How long have we been working on Quantum Computing?

If you really want to go back in time you need to go back to the concept of an abacus. However, the computer in the form we broadly recognise today stems from the work of Charles Babbage (1791-1871) and Ada Lovelace (1815-1852). Programmable electromechanical computers were developed in the 1940s and work since then (from a hardware standpoint) has focussed on the development of greater computing power through expanding the amount of information that can be mechanically / electrically represented and processed. This has been supported through innovations from vacuum tubes in the 1940s to microprocessors in the 1970s. Whilst processing power has continued to advance at a rapid pace since then, much of the development of the core processors are iterations on top of the core technology developed. Today’s computers are a story of further abstraction including the development of software and middleware and miniaturization (with the development of smaller and smaller microprocessors). Further miniaturization of components has forced engineers to consider quantum mechanical effects. As chipmakers have added more transistors onto a chip, transistors have become smaller, and the distances between different transistors have decreased. Today, electronic barriers that were once thick enough to block current are now so thin enough that electrons can tunnel through them (known as quantum tunnelling). Though there are further ways we can increase computing power avoiding further miniaturization, scientists have looked to see if they can harness quantum mechanical effects to create different kinds of computers. Most people will point to the 1980s as the start of physicists actively looking at computing with quantum systems. You can learn more in our history of quantum computing.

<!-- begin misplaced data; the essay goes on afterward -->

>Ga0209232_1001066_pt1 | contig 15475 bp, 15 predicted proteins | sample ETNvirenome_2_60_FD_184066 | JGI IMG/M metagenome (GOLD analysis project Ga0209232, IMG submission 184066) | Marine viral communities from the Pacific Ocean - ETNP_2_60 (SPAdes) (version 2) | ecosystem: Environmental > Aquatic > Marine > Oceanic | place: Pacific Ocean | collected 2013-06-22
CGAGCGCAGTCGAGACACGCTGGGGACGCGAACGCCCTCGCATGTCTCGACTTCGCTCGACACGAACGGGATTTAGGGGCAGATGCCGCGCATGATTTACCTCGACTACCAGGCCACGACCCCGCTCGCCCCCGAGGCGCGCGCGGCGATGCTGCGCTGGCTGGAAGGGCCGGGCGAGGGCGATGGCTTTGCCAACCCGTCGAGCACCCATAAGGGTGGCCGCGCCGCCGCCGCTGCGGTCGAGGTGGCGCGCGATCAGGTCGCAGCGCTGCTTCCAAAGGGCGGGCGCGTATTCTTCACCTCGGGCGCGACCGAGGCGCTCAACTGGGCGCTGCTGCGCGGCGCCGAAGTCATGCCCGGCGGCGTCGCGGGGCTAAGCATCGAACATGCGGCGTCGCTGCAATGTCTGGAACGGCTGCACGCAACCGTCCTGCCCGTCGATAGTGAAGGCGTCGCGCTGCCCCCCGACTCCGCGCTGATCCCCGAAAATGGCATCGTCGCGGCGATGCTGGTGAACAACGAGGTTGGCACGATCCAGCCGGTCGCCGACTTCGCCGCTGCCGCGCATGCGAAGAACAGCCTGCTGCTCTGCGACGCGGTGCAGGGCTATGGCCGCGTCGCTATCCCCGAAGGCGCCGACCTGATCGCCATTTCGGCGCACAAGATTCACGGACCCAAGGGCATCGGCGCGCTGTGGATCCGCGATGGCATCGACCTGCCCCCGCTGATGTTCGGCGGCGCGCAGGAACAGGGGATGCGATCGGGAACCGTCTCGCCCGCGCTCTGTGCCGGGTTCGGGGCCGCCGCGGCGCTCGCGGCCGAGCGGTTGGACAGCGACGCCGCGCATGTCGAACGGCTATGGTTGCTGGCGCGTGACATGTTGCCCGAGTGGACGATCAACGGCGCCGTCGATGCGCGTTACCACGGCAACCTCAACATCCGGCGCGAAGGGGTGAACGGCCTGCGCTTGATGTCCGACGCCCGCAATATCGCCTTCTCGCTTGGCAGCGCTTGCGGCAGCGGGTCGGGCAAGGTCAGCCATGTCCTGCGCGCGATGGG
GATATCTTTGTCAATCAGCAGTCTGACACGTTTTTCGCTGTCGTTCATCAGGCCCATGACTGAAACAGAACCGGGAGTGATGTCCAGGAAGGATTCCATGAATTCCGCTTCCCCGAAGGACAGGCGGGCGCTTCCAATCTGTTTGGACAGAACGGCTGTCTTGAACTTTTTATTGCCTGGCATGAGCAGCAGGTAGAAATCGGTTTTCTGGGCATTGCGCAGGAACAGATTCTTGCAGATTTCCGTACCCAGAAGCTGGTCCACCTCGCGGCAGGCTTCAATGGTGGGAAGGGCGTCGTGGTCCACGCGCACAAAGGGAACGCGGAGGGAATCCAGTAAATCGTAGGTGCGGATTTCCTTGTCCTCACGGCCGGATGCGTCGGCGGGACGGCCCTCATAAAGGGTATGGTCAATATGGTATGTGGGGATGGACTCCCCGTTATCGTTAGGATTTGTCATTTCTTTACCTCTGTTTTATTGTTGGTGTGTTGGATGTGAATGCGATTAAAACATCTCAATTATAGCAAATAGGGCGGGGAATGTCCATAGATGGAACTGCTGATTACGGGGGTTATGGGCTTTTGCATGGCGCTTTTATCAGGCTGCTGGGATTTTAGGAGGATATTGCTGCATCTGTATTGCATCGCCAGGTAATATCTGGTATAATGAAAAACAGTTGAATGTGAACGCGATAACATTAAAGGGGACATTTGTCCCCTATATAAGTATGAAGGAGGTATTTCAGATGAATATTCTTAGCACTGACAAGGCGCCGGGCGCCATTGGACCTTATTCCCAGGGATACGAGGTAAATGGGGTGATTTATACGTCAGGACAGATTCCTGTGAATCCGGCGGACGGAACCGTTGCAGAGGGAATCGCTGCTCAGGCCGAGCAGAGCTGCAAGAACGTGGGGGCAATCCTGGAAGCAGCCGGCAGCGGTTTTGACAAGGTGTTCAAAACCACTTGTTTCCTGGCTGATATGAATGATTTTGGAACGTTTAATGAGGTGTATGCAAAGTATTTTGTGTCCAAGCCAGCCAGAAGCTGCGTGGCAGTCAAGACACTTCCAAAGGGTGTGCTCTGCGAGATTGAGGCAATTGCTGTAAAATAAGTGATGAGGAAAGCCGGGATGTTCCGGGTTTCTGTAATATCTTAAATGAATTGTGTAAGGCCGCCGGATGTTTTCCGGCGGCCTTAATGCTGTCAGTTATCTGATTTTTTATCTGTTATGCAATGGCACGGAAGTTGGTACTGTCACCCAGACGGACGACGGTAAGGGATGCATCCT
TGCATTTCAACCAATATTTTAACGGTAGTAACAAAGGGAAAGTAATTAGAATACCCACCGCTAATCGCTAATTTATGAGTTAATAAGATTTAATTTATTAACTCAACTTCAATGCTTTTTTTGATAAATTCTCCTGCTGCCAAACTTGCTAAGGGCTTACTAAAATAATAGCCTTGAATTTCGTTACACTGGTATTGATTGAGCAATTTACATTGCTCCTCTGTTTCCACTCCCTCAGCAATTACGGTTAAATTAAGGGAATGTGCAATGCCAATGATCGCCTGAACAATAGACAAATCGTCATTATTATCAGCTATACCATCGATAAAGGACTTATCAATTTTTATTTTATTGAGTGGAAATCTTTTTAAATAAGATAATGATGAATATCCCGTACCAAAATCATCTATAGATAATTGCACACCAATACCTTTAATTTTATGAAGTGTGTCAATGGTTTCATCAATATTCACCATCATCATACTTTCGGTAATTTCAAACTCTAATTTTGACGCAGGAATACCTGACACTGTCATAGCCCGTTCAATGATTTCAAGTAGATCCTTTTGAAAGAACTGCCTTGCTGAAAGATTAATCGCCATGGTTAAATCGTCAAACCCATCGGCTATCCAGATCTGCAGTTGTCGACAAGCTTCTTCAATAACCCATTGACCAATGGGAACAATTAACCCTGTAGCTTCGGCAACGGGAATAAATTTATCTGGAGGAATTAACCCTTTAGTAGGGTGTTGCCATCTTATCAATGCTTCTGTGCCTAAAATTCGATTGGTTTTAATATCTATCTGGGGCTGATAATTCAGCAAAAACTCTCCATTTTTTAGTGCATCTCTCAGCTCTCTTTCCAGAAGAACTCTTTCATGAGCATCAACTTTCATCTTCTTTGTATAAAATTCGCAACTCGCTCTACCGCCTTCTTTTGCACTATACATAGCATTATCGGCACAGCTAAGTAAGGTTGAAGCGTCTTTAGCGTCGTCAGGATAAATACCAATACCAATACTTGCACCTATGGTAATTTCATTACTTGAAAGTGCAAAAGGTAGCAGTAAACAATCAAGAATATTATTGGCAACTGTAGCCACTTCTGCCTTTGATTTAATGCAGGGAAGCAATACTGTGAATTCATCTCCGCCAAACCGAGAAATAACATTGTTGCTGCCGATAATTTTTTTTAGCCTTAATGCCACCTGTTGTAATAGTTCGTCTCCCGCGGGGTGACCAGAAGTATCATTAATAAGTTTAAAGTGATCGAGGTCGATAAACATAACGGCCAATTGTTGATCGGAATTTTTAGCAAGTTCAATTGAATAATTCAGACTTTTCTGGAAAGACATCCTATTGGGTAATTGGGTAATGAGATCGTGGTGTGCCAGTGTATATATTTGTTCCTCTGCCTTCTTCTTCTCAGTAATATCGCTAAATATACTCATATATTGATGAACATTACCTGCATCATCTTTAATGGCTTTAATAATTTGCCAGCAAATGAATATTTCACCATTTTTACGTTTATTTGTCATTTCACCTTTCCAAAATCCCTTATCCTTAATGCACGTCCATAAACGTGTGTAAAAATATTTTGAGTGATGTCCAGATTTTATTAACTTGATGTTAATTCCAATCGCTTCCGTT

Are Quantum Computers better than Classical Computers?

The short answer is no for two reasons: Firstly Quantum Computers are not just a natural improvement of today’s computers; rather they are a different approach to computing utilising Quantum Mechanics (as outlined above). Secondly, we are still in a relatively early development stage for Quantum Computers. Humanity have been refining the “ingredients” of fast Classical Computing for nearly 100 years (vs. about 20 years for Quantum Computing). With that being said, a team at Google were able to demonstrate what has been unfortunately termed Quantum Supremacy using their 53 Qubit Sycamore Chip. John Preskill defined Quantum Supremacy as the point where quantum computers “can do things that classical computers can’t, regardless of whether those tasks are useful”. As outlined here, Google’s achievement, whilst remarkable, was purposely contrived to be easy for a Quantum Computer and hard for a Classical Computer. It was able to do a calculation in three minutes which would have taken the world’s fastest supercomputer anywhere from 2.5 days to 10,000 years (depending on who you ask). The calculation itself has no known useful applications.